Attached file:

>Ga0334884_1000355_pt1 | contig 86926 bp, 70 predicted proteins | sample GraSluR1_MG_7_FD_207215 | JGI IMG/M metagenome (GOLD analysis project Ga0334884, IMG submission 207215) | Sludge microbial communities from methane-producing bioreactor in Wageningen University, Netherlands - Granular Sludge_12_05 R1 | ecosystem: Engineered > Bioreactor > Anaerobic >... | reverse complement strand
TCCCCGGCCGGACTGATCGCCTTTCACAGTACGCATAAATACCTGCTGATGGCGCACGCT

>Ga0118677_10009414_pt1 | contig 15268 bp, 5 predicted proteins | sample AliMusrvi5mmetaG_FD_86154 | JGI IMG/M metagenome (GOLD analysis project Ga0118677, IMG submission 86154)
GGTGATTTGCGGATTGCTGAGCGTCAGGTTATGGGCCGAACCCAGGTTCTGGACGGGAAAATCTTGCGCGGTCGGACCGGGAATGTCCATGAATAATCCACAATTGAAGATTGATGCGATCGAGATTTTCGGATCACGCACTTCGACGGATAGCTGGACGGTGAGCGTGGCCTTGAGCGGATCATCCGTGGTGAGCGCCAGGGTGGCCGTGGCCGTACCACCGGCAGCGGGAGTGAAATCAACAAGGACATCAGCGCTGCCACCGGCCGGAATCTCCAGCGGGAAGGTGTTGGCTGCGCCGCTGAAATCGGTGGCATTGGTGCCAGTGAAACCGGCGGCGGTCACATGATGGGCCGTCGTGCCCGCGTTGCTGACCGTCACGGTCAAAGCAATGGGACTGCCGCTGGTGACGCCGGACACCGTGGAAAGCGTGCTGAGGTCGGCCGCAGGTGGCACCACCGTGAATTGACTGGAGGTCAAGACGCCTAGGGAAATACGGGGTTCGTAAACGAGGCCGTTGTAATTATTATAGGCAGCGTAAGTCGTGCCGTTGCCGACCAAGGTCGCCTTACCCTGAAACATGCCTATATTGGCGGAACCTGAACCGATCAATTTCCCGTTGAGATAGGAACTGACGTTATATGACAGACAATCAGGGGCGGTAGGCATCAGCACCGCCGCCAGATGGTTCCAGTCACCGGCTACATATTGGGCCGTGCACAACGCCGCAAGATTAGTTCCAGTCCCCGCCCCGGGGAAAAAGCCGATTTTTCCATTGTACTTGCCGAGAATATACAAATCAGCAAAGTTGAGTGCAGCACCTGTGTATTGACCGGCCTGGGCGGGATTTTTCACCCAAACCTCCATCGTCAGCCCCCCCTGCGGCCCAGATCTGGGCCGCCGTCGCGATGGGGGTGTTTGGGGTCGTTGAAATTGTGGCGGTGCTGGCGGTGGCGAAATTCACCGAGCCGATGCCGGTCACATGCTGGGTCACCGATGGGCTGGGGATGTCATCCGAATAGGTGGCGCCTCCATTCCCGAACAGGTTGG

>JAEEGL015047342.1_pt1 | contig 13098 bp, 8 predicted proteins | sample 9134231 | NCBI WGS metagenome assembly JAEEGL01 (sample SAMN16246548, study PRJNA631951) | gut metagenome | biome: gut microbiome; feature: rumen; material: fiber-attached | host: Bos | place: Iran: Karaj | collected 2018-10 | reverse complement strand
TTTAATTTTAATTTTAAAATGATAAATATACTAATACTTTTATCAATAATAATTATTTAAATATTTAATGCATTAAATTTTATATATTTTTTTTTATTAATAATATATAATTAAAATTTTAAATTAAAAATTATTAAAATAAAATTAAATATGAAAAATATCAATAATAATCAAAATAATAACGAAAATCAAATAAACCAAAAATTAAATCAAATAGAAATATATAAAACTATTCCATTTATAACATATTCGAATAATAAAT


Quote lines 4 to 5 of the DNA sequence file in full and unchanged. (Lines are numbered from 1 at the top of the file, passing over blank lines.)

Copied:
GGTGATTTGCGGATTGCTGAGCGTCAGGTTATGGGCCGAACCCAGGTTCTGGACGGGAAAATCTTGCGCGGTCGGACCGGGAATGTCCATGAATAATCCACAATTGAAGATTGATGCGATCGAGATTTTCGGATCACGCACTTCGACGGATAGCTGGACGGTGAGCGTGGCCTTGAGCGGATCATCCGTGGTGAGCGCCAGGGTGGCCGTGGCCGTACCACCGGCAGCGGGAGTGAAATCAACAAGGACATCAGCGCTGCCACCGGCCGGAATCTCCAGCGGGAAGGTGTTGGCTGCGCCGCTGAAATCGGTGGCATTGGTGCCAGTGAAACCGGCGGCGGTCACATGATGGGCCGTCGTGCCCGCGTTGCTGACCGTCACGGTCAAAGCAATGGGACTGCCGCTGGTGACGCCGGACACCGTGGAAAGCGTGCTGAGGTCGGCCGCAGGTGGCACCACCGTGAATTGACTGGAGGTCAAGACGCCTAGGGAAATACGGGGTTCGTAAACGAGGCCGTTGTAATTATTATAGGCAGCGTAAGTCGTGCCGTTGCCGACCAAGGTCGCCTTACCCTGAAACATGCCTATATTGGCGGAACCTGAACCGATCAATTTCCCGTTGAGATAGGAACTGACGTTATATGACAGACAATCAGGGGCGGTAGGCATCAGCACCGCCGCCAGATGGTTCCAGTCACCGGCTACATATTGGGCCGTGCACAACGCCGCAAGATTAGTTCCAGTCCCCGCCCCGGGGAAAAAGCCGATTTTTCCATTGTACTTGCCGAGAATATACAAATCAGCAAAGTTGAGTGCAGCACCTGTGTATTGACCGGCCTGGGCGGGATTTTTCACCCAAACCTCCATCGTCAGCCCCCCCTGCGGCCCAGATCTGGGCCGCCGTCGCGATGGGGGTGTTTGGGGTCGTTGAAATTGTGGCGGTGCTGGCGGTGGCGAAATTCACCGAGCCGATGCCGGTCACATGCTGGGTCACCGATGGGCTGGGGATGTCATCCGAATAGGTGGCGCCTCCATTCCCGAACAGGTTGG

>JAEEGL015047342.1_pt1 | contig 13098 bp, 8 predicted proteins | sample 9134231 | NCBI WGS metagenome assembly JAEEGL01 (sample SAMN16246548, study PRJNA631951) | gut metagenome | biome: gut microbiome; feature: rumen; material: fiber-attached | host: Bos | place: Iran: Karaj | collected 2018-10 | reverse complement strand